This post is one in a series featuring the complete slate of advanced energy technologies outlined in the report This Is Advanced Energy.
Image courtesy of Stem, Inc.
Without energy storage, electricity must be produced and consumed instantaneously, requiring generating capacity to be built and available to meet peak demand no matter how rarely peaks occur. To relieve this requirement, several energy storage technologies are currently mature and commercially available, including pumped hydro, compressed air energy storage (CAES), flywheel systems, electrochemical batteries such as sodium-sulfur batteries and lithium- ion batteries, flow batteries, and thermal storage. These technologies take in electrical energy when it is produced and store it as kinetic, chemical, thermal, or potential energy for conversion back to electricity when needed.
While pumped hydro accounts for 95% of the 25 GW of existing energy storage capacity on the U.S. grid, most new storage capacity being added to the grid at the transmission and distribution level relies on other technologies, with 62 MW of non-hydro storage capacity added in 2014 and nearly 200 MW in 2015. In 2020 cumulative installed capacity of non-hydro energy storage is expected to reach 2 GW, growing to a $2 billion market. A variety of technologies are already operational throughout the country, such as a 32 MW lithium- ion battery system by AES Energy Storage in Belington, West Virginia; a 110 MW CAES system in McIntosh, Alabama; and a 20 MW flywheel system in Hazle Township, Pennsylvania. In addition, energy storage is increasingly being deployed behind the meter, giving residential, commercial, and industrial consumers new options for managing their energy use and costs while providing valuable grid services.
As part of a modernized, flexible grid, energy storage is taking on increasingly important and diverse roles, with the different types of energy storage providing grid benefits ranging from peak load shaving to ancillary services to cost-effective renewable integration. Pumped hydro is a bulk storage technology particularly well suited to meeting daily peak demand; lithium-ion batteries can aid in peak load shaving, smoothing out variable renewable generation, and meeting behind-the-meter energy management needs; and flywheels provide rapid-response ancillary services such as frequency regulation, inertial response, voltage support, and reactive power. Aggregators enable smaller behind-the-meter systems to bid into markets to provide peak capacity resources or grid optimization services, as Stem Inc. has done in California.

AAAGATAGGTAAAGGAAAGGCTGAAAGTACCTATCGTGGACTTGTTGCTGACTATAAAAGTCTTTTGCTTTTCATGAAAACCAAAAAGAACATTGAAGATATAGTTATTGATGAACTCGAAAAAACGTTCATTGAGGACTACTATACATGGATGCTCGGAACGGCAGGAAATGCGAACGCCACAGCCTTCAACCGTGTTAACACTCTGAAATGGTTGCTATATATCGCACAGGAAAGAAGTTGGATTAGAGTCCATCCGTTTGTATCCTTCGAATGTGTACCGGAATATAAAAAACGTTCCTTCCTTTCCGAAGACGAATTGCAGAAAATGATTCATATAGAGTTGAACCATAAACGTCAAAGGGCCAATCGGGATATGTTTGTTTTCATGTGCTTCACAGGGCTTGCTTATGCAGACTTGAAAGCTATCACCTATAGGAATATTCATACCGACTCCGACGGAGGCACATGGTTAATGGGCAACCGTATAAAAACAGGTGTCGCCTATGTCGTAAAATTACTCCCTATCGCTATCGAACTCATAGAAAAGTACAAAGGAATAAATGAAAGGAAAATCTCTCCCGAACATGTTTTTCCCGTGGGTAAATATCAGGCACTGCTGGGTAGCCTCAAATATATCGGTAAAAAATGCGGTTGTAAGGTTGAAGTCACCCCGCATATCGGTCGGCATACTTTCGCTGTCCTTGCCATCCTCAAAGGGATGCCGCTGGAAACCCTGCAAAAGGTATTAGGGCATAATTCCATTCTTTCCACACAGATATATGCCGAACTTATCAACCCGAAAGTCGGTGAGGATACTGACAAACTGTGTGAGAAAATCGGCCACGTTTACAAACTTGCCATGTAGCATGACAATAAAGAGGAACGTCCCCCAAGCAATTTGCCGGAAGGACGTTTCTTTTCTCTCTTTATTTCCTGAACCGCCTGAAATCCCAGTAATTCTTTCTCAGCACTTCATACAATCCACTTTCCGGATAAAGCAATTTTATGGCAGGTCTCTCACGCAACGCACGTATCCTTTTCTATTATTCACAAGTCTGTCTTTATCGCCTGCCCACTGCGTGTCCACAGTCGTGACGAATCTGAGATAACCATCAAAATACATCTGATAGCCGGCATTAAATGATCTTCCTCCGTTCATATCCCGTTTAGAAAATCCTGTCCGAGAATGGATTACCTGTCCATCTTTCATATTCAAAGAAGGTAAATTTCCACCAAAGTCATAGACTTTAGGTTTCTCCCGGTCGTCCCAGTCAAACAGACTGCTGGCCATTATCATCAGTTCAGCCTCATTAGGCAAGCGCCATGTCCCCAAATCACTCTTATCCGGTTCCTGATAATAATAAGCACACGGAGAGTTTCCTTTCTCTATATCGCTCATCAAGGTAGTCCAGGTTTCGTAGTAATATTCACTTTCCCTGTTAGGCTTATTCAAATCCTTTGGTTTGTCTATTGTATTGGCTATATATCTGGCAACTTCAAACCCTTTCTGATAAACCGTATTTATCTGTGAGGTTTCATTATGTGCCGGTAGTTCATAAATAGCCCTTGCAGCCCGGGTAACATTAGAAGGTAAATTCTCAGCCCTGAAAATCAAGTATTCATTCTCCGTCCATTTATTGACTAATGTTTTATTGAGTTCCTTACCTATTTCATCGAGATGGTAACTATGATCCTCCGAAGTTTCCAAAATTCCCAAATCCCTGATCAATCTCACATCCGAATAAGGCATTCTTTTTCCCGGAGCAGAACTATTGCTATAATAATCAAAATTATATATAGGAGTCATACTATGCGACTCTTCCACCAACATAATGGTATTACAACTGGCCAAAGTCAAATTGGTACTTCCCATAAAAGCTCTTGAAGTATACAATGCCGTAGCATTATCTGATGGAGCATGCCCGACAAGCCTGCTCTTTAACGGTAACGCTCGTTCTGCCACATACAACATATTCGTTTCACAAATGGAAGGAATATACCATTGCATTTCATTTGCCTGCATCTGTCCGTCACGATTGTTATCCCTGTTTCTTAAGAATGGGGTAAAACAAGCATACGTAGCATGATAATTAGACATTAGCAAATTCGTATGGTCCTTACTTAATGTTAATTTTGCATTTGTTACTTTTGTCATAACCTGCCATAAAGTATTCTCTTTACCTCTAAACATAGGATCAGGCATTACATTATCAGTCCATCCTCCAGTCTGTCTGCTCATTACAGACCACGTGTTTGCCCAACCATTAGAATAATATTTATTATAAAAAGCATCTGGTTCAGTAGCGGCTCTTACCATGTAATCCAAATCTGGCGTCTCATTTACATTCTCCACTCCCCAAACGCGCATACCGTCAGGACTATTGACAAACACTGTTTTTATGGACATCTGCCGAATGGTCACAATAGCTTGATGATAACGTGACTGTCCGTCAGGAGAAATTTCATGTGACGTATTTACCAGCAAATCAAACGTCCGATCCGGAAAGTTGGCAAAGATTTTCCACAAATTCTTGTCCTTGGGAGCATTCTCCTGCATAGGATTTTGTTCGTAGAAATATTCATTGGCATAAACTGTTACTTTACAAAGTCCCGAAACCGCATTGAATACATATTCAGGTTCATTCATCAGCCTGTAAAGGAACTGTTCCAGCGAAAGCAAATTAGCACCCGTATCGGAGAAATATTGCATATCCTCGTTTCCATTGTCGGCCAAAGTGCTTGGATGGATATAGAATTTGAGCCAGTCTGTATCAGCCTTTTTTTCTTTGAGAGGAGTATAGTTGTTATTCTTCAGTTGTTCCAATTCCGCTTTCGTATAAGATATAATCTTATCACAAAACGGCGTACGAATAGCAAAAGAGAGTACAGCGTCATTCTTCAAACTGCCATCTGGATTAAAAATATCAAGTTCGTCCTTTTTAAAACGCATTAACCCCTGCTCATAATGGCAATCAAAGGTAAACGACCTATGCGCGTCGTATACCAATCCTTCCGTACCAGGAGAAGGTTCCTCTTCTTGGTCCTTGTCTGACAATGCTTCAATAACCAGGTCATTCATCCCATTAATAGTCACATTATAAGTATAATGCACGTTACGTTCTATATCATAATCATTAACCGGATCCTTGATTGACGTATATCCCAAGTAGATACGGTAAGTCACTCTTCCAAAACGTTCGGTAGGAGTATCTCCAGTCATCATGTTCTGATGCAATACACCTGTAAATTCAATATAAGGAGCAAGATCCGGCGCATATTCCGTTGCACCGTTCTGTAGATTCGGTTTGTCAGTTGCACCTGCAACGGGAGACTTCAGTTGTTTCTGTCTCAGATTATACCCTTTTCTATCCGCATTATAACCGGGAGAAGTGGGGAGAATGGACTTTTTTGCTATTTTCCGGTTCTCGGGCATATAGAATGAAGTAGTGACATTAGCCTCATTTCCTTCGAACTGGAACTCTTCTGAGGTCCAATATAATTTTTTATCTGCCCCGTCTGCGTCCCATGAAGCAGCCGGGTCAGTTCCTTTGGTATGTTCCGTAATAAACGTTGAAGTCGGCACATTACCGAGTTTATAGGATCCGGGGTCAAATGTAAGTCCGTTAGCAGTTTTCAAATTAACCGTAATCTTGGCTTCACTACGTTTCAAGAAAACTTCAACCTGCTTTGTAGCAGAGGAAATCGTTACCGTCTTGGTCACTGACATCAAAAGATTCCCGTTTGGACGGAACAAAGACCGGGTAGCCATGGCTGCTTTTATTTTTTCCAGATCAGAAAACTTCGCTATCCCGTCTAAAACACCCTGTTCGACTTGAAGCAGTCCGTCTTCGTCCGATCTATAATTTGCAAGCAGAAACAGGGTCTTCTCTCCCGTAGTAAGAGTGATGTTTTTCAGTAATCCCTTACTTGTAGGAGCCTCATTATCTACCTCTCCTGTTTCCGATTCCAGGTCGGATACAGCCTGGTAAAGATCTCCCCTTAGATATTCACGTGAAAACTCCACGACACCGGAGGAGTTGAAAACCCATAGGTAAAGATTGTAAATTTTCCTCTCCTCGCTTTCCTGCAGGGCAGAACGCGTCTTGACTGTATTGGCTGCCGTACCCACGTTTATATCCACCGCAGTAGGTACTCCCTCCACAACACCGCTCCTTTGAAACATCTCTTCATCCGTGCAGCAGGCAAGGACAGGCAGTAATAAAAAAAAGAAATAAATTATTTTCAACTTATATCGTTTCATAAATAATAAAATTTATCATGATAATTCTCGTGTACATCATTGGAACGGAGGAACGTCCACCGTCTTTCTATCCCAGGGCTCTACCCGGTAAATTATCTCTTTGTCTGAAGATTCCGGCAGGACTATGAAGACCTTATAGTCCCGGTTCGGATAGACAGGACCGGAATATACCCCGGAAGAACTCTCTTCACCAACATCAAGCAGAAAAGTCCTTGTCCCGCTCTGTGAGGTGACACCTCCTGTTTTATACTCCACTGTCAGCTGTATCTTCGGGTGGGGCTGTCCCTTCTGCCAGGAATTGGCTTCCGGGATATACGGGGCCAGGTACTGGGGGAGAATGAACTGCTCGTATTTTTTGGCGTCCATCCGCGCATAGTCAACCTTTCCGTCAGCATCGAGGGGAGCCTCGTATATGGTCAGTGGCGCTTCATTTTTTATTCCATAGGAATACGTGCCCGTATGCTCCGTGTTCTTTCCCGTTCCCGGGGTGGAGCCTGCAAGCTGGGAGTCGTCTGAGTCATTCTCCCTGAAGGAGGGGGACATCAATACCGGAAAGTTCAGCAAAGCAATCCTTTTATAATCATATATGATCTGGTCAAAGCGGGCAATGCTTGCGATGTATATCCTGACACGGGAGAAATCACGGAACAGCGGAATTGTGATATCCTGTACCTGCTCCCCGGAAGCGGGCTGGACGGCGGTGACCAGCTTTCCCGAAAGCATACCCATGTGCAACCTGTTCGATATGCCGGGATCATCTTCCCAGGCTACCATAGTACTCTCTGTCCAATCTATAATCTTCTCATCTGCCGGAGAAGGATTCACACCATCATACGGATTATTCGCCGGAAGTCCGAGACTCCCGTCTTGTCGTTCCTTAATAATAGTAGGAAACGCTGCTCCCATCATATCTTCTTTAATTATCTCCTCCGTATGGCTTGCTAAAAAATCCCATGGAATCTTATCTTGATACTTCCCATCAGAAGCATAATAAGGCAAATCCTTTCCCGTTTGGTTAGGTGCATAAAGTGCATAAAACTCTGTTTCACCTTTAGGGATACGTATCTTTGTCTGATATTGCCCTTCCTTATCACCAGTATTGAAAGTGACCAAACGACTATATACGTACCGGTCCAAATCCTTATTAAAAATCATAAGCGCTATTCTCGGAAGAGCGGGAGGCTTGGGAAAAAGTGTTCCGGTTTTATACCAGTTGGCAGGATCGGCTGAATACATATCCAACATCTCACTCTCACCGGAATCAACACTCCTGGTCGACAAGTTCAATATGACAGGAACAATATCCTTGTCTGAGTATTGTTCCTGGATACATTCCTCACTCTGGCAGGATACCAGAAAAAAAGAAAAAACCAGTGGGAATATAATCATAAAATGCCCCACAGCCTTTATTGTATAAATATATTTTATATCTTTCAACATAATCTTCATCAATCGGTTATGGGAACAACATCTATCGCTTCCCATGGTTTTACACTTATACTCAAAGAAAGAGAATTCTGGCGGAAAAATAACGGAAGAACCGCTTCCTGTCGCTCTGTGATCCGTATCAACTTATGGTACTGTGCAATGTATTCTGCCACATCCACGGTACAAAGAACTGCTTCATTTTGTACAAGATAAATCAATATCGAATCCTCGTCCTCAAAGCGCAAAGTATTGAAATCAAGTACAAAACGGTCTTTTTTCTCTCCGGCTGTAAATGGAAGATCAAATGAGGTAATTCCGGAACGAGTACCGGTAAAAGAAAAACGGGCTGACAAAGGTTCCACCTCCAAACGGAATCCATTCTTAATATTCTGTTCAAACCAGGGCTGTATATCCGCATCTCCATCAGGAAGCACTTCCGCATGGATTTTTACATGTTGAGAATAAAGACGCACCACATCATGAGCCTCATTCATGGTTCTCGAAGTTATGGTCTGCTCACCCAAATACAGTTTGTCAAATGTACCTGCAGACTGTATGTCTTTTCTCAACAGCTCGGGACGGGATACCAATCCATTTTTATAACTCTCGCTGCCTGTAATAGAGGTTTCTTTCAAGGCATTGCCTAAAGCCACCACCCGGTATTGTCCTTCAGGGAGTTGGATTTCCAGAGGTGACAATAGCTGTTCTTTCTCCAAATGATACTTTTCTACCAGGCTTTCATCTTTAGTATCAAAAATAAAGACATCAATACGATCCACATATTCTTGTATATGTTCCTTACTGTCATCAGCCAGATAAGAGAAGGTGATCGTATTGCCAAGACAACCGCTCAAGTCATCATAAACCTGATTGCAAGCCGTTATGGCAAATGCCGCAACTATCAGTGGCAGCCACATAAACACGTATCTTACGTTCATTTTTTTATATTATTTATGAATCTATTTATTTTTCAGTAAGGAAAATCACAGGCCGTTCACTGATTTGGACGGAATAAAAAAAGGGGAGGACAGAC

According to AEE's new report, Advanced Energy Now 2016 Market Report, Energy Storage reached $743 million in revenue, growing 12 times over 2014. This game-changing technology can provide grid support services, meet peak demand needs, and store variable renewable energy generation until it’s needed.
Energy storage can also be used to defer or avoid infrastructure investments. In New York, ConEdison expects to defer a $1 billion transmission and distribution upgrade by investing $200 million in a combination of traditional solutions and distributed energy resources, including energy storage installed on its distribution system. Similarly, deploying a battery system instead of transmission upgrades lowered infrastructure costs to ratepayers of Central Maine Power from $18 million to $6 million. Energy storage is also an important component of microgrid systems (p.33), and behind-the-meter energy storage can be used by residential and commercial customers to reduce peak electricity costs and demand charges while helping utilities to manage system-wide peak demand to benefit all customers.